Originally published on Mon January 14, 2013 3:03 pm
At a news conference dominated by discussion of what's expected to be Washington's next big political battle, President Obama insisted Monday that he will not let Republicans tie an increase in the federal government's borrowing limit to negotiations over cuts in future federal spending.
Originally published on Mon January 14, 2013 12:46 pm
Imagine one-third of the entire U.S. population — 100 million or so people — visiting Dallas in the next 55 days.
That gives you a sense of what began today in Allahabad, India, a northern city of about 1.1 million people. Over about the next eight weeks it is expected to host nearly 100 times its population in pilgrims (not all at once, obviously). They're coming for the Hindu festival of Kumbh Mela, which happens every 12 years.
On this fourth day of French military operations aimed at routing Islamist militants in Mali, the al-Qaida-linked rebels are "vowing to drag France into a long and brutal ground war," Reuters reports.
"France has opened the gates of hell for all the French. She has fallen into a trap which is much more dangerous than Iraq, Afghanistan or Somalia," a spokesman for the MUJWA Islamist group told Europe 1 radio, the wire service writes.
If you live in a college town, you might have noticed that campus coffee shops are still buzzing late into the evening.
And that makes sense. New survey data from the NPD group, which tracks trends in what Americans eat and drink, finds that 18- to 24-year-olds are turning to coffee, rather than caffeinated sodas, as their pick-me-up of choice.
Chef and culinary historian Maricel Presilla owns two restaurants and has written many cookbooks. But her newest book, Gran Cocina Latina: The Food of Latin America, is her attempt to give fans a heaping helping of the many cultures she blends into her world.
"It's my whole life," she tells Morning Edition host David Greene. "There are recipes there of my childhood, things that I remember my family, my aunts doing. But also things that I learned as I started to travel Latin America."
A smoldering epidemic already affects an estimated 4 million Americans, most of whom don't know it.
It's hepatitis C, an insidious virus that can hide in the body for two or three decades without causing symptoms — and then wreak havoc with the liver, scarring it so extensively that it can fail. Half of all people waiting for liver transplants have hepatitis C.
Originally published on Sun January 13, 2013 4:27 pm
The head of the National Rifle Association said Sunday that there's little appetite on Capitol Hill for a ban on assault weapons.
"When a president takes all the power of his office, if he's willing to expend political capital, you don't want to make predictions, you don't want to bet your house on the outcome. But I would say that the likelihood is that they are not going to be able to get an assault weapons ban through this Congress," NRA President David Keene said on CNN's State of the Union.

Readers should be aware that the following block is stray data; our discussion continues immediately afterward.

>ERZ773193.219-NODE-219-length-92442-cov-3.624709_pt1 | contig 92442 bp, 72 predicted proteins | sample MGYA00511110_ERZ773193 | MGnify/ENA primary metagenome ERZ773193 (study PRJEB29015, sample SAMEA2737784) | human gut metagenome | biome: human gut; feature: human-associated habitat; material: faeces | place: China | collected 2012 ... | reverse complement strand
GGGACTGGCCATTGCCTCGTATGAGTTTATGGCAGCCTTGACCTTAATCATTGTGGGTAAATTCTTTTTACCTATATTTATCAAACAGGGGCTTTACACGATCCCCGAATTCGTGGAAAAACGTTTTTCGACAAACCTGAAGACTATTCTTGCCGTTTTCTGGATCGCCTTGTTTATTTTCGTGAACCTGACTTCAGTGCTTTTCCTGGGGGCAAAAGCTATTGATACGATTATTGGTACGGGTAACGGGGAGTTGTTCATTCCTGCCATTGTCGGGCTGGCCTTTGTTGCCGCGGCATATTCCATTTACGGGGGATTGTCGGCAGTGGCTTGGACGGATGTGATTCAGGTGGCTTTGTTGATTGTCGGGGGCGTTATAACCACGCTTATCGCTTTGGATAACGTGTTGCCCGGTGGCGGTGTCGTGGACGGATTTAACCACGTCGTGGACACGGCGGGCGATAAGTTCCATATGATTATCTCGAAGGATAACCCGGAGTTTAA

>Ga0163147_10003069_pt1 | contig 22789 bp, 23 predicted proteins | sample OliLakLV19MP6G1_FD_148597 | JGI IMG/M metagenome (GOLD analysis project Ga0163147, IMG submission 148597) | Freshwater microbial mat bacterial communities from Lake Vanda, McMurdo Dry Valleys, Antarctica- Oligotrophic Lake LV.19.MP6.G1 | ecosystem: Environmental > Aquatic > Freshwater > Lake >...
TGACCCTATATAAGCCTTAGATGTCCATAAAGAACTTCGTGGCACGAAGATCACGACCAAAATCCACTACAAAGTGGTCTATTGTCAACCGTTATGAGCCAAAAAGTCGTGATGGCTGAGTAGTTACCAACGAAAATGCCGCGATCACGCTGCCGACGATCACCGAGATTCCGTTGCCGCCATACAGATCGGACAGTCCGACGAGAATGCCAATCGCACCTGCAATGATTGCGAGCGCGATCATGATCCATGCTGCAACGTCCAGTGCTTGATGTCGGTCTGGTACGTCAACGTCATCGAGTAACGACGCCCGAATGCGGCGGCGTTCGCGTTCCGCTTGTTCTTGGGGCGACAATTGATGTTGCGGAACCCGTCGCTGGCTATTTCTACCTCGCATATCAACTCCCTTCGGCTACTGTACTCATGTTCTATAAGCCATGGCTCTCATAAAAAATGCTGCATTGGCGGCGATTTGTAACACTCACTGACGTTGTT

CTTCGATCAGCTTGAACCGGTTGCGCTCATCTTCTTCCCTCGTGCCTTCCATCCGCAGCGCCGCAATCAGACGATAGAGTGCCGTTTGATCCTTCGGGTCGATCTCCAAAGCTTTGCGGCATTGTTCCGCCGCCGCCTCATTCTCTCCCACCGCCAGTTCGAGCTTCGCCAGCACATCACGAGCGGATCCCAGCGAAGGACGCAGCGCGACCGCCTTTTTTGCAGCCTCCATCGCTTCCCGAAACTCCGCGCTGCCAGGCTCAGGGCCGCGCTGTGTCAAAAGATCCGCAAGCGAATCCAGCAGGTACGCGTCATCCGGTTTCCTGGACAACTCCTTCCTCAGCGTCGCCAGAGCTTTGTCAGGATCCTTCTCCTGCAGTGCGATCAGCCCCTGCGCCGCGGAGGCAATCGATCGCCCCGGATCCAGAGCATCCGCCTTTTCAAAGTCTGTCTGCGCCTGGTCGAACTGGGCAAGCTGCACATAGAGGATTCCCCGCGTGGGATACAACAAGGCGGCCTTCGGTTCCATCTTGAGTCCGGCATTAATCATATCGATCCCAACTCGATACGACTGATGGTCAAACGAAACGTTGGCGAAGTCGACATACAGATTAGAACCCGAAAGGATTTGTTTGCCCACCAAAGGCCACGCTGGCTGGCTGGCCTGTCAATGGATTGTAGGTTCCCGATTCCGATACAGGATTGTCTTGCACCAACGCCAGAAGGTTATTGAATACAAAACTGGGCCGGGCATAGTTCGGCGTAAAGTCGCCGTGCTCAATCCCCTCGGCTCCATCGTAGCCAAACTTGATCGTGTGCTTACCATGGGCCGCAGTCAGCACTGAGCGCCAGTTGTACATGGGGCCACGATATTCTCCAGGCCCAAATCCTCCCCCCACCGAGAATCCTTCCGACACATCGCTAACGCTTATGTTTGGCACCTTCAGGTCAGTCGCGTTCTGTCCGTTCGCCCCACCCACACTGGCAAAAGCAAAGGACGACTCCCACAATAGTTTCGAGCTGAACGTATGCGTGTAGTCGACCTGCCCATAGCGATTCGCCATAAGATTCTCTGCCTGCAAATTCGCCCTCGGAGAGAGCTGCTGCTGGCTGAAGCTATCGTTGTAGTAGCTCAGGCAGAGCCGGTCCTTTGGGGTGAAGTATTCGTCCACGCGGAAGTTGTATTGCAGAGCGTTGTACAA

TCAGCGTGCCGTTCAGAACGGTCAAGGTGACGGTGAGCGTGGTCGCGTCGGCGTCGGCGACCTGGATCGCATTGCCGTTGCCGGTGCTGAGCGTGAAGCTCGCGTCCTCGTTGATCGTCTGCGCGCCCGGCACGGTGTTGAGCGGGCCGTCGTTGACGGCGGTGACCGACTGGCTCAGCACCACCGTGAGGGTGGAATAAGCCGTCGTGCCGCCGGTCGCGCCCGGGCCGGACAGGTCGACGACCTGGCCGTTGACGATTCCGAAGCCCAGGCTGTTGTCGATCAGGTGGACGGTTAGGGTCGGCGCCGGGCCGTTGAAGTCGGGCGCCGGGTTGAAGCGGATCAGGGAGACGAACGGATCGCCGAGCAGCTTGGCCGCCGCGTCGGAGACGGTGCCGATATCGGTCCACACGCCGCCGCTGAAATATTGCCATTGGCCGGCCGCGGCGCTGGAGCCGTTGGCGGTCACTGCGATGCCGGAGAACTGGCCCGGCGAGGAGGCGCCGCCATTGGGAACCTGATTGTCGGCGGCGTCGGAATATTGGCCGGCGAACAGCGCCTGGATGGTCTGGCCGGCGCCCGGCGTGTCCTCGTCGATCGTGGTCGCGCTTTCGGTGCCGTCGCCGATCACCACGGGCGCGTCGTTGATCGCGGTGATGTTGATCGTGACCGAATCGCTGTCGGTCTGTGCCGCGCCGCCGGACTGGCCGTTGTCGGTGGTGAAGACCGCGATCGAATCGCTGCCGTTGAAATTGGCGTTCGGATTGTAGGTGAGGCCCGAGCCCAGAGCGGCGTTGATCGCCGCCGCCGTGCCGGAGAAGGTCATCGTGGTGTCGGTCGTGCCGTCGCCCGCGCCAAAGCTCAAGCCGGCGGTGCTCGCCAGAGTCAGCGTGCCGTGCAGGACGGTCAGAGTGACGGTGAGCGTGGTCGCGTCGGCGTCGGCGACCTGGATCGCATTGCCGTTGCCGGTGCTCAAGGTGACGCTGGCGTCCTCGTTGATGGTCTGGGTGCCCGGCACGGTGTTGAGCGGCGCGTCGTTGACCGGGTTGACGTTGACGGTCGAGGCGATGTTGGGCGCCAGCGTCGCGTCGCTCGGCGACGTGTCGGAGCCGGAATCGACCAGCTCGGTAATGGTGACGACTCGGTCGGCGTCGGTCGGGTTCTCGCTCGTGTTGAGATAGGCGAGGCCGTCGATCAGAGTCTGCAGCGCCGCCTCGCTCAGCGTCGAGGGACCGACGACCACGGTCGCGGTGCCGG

This week, Morning Edition explores the "nones" — Americans who say they don't identify with any religion. Demographers have given them this name because when asked to identify their religion, that's their answer: "none."
Originally published on Sun January 13, 2013 6:24 pm
The Golden Globes have a well-deserved reputation for being both goofy and pretty much meaningless. They've made it into the news the last few years largely by convincing people that Ricky Gervais' Hugh Hefner jokes were dangerous and daring. (They weren't.)
This year, the Hollywood Foreign Press Association has actually done something very promising by lining up Tina Fey and Amy Poehler to host together. Now that — that -- seems like it might be good.
Originally published on Sun January 13, 2013 1:16 pm
An Egyptian court overturned a life sentence against ousted President Hosni Mubarak and ordered a retrial for the former autocrat.
The decision to retry the strongman who was serving a life sentence for failing to stop the killing of protesters came as no surprise. When the judge overseeing the original case made his ruling last June, he criticized the prosecution for failing to produce concrete evidence against the leadership.
Originally published on Mon January 14, 2013 7:39 am
Pulitzer Prize-winning editor and columnist Eugene Patterson died Saturday of complications from prostate cancer, a family spokeswoman tells The Associated Press. He was 89.
Patterson, editor of The Atlanta-Journal Constitution from 1960 to 1968, "helped fellow Southern whites understand the civil rights movement, eloquently reminding the silent majority of its complicity in racist violence," the AP reports.
Originally published on Mon January 14, 2013 8:54 am
He was 14 when he co-authored RSS and later helped found the company that would become the social media website Reddit. Internet activist Aaron Swartz was found dead in his Brooklyn apartment, authorities said Saturday. He was 26.
Update at 7:42 p.m.: Swartz To Be Remembered For 'Technological Virtuosity':